It is  common for someone to request adoption information.  The request is usually by the owner of a pet who failed to timely reclaim their pet and wants to use the information to bully the person who adopted their pet.  I would suggest that you find a way to protect that data as well.  There are two ways to do that: the first way is to protect the data by ordinance, the other is to put a check mark on  the adoption contract in which the adopter can ask for confidentiality.  It would force the old dog owner to take you to court for the information; then you can explain to the judge that the previous owner has no legal right to the animal and providing the information may place the adoption family at risk.

FOIA requests have become so common that you might consider having a person specifically responsible for handling them.  Time limits are set and it is important not to violate a person’s right to information.  When working on a FOIA request, you’ll need to track the length of time to conduct the search and wages of the people involved.  You should calculate the cost of paper and the ware and tear of your copier or printer.  Many organizations just simplify the process by charging per page.  Some database request would resort in thousand of pages, so to save paper, you might consider converting the files to PDF and provide them via email.  Make sure you collect your fees first.

FOIA is a necessary service for the public to see how their government is working, but it frequently is used to bog an organization down in work to punish  the organization for performing an action that a person dislikes.  It is important that you are meticulous in performing this function; many times the person knows that there is a specific file (probably one leaked from an employee or volunteer) that they are looking for and if you fail to find it or fail to provide it, you will face some difficult questions that you will have to answer.

Identifying Dog Breeds

When I first started working in animal welfare, you could easily identify 99 percent of the dogs coming through your shelter with a good dog breed book.  Over the years dogs have been interbreeding to the point that I’ve been unable to identify the primary breed.  It is common to identify two distinct breeds, but eventually we began to see breed combinations that are no longer readily identifiable.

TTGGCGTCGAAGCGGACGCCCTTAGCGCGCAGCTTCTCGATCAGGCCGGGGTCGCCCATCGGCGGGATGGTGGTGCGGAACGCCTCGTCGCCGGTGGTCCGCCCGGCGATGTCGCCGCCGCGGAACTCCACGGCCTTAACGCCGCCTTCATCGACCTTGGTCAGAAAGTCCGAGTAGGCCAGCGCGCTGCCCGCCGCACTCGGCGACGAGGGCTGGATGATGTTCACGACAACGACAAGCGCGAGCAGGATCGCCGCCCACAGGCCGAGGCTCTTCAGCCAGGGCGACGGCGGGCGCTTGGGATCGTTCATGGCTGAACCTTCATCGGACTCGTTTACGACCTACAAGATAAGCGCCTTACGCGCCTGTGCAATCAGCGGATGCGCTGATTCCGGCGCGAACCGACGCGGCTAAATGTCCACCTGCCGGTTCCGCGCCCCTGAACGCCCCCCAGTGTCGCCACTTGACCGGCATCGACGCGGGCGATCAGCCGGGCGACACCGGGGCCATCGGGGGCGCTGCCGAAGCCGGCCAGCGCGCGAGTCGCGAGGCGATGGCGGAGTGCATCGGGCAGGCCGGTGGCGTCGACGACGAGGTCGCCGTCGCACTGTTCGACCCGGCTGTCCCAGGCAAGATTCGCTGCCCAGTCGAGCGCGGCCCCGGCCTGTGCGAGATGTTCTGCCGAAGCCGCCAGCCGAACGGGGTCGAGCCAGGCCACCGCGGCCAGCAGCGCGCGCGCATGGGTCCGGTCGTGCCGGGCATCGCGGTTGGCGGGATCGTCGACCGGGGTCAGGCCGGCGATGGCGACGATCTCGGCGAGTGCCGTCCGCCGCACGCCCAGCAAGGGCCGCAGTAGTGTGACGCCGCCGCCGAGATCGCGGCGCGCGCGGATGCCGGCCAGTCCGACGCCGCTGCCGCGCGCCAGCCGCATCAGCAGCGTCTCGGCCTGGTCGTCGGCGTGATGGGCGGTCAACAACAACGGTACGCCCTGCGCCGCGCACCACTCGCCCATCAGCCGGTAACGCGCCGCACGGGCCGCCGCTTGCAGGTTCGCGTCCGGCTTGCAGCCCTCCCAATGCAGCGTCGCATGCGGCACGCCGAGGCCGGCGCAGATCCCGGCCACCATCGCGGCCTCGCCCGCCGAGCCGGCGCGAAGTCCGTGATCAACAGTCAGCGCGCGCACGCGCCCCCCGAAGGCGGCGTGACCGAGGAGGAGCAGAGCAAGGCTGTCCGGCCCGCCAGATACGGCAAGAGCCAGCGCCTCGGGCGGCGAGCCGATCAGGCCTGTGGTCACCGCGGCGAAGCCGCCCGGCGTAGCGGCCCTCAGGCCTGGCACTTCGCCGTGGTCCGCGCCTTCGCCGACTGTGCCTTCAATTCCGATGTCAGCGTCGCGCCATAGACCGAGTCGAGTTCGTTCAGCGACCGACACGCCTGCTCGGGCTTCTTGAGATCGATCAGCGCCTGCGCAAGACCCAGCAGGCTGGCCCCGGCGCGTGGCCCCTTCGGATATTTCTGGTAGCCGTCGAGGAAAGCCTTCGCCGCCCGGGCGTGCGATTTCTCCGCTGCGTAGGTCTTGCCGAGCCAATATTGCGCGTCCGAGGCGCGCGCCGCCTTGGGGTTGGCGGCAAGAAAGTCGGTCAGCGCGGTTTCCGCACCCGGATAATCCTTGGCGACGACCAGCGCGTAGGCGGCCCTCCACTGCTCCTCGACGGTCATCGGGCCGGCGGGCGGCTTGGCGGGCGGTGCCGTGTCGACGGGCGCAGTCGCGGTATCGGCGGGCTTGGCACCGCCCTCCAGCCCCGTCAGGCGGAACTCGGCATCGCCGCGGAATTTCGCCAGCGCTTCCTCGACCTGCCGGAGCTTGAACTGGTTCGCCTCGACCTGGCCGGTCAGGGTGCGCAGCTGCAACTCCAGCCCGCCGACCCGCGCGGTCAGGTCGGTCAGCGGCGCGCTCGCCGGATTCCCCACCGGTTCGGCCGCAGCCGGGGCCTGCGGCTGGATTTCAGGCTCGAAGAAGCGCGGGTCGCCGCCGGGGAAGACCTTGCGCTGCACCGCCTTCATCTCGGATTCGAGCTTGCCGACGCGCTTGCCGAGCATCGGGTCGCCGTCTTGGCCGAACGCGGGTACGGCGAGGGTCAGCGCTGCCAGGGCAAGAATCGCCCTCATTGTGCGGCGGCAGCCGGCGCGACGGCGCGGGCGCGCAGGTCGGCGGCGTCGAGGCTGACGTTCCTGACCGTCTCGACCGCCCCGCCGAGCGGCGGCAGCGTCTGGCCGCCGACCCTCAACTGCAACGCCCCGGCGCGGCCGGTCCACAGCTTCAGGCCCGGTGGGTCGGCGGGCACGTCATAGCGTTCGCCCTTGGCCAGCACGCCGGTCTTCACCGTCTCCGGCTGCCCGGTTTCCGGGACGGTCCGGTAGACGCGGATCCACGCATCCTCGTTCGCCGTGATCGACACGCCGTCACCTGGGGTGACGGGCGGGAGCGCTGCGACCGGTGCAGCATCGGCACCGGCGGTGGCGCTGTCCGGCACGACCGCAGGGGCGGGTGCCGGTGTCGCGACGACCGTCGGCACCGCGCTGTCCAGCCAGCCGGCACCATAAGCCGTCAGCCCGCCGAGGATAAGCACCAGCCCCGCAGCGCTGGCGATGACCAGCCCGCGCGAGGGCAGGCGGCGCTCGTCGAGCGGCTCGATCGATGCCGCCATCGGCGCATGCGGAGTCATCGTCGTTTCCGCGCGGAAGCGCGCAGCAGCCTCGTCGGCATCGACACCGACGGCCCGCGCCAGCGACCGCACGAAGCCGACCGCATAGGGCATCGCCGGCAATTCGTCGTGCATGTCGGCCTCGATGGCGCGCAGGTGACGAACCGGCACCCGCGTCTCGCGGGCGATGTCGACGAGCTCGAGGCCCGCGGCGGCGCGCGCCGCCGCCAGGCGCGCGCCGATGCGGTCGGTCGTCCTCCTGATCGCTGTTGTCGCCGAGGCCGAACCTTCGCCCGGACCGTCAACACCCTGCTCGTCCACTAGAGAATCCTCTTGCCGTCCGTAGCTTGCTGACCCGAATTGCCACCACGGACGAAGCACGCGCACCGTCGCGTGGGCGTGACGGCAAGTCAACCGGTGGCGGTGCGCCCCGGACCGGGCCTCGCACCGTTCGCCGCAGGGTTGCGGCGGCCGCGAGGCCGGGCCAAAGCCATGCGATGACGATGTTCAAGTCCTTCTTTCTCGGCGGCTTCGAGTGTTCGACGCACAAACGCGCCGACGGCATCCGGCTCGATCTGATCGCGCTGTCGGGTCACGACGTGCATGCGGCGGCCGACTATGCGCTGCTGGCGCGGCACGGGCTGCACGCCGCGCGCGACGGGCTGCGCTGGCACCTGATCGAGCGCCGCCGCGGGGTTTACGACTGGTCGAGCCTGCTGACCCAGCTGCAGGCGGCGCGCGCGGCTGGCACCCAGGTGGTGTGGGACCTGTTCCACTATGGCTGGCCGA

When I first stated in this business, I worked on an animal shelter management software tool.  The most common request that our users asked was to allow for them to distinguish the primary breed as unknown.  I recognized the problem of doing that when lazy shelter employees would identify all of the animals in the shelter as “unknown” breed.  It would have made record keeping impossible.

As time passes, I began to experience the same problem of identifying the various breeds contained in a dog.  For a long time, pitbull dogs were misidentified and many people took on the task of teaching staff how to correctly identify the breed.  Some shelters recognized the problem of calling a dog a pitbull and began calling them by other breeds, such as an “American Dog”.  I always believed in the integrity of my data.

The most common complaint from people was that most dogs were identified as a “pitbull mix.”  It wasn’t that we could not identify the breed, the fact was that pitpulls were being intentionally bred with other dogs.  My daughter just announced to me that she adopted a pitbull/poodle mix that was seized from a breeder in her community.  I don’t know if I should be critical of using a pitbull or using a poodle.

The fact that breed identification was so difficult, shelter staff is constantly asked to change a dog’s breed description so as to get the animal adopted.  I explained that it is pretty embarrassing for the owner of an adopted  pitbull puppy to be confronted by their landlord or veterinarian with the truth about their dog’s breed.  I have always insisted on the integrity of my organization.